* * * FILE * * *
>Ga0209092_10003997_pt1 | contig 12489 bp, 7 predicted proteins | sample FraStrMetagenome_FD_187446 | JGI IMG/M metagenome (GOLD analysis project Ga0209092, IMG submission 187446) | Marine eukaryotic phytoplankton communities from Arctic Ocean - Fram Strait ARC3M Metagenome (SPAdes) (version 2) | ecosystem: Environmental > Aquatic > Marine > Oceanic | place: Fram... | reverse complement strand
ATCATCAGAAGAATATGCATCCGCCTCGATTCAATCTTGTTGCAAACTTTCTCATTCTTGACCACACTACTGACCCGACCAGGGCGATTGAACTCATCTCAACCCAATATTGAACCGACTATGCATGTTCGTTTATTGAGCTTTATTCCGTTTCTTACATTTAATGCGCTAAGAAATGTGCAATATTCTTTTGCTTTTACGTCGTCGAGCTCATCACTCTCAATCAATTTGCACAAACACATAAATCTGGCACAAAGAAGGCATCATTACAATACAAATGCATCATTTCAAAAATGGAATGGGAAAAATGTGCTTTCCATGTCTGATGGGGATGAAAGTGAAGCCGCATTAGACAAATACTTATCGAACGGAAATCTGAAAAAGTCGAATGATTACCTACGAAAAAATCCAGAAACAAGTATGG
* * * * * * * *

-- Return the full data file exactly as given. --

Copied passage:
>Ga0209092_10003997_pt1 | contig 12489 bp, 7 predicted proteins | sample FraStrMetagenome_FD_187446 | JGI IMG/M metagenome (GOLD analysis project Ga0209092, IMG submission 187446) | Marine eukaryotic phytoplankton communities from Arctic Ocean - Fram Strait ARC3M Metagenome (SPAdes) (version 2) | ecosystem: Environmental > Aquatic > Marine > Oceanic | place: Fram... | reverse complement strand
ATCATCAGAAGAATATGCATCCGCCTCGATTCAATCTTGTTGCAAACTTTCTCATTCTTGACCACACTACTGACCCGACCAGGGCGATTGAACTCATCTCAACCCAATATTGAACCGACTATGCATGTTCGTTTATTGAGCTTTATTCCGTTTCTTACATTTAATGCGCTAAGAAATGTGCAATATTCTTTTGCTTTTACGTCGTCGAGCTCATCACTCTCAATCAATTTGCACAAACACATAAATCTGGCACAAAGAAGGCATCATTACAATACAAATGCATCATTTCAAAAATGGAATGGGAAAAATGTGCTTTCCATGTCTGATGGGGATGAAAGTGAAGCCGCATTAGACAAATACTTATCGAACGGAAATCTGAAAAAGTCGAATGATTACCTACGAAAAAATCCAGAAACAAGTATGG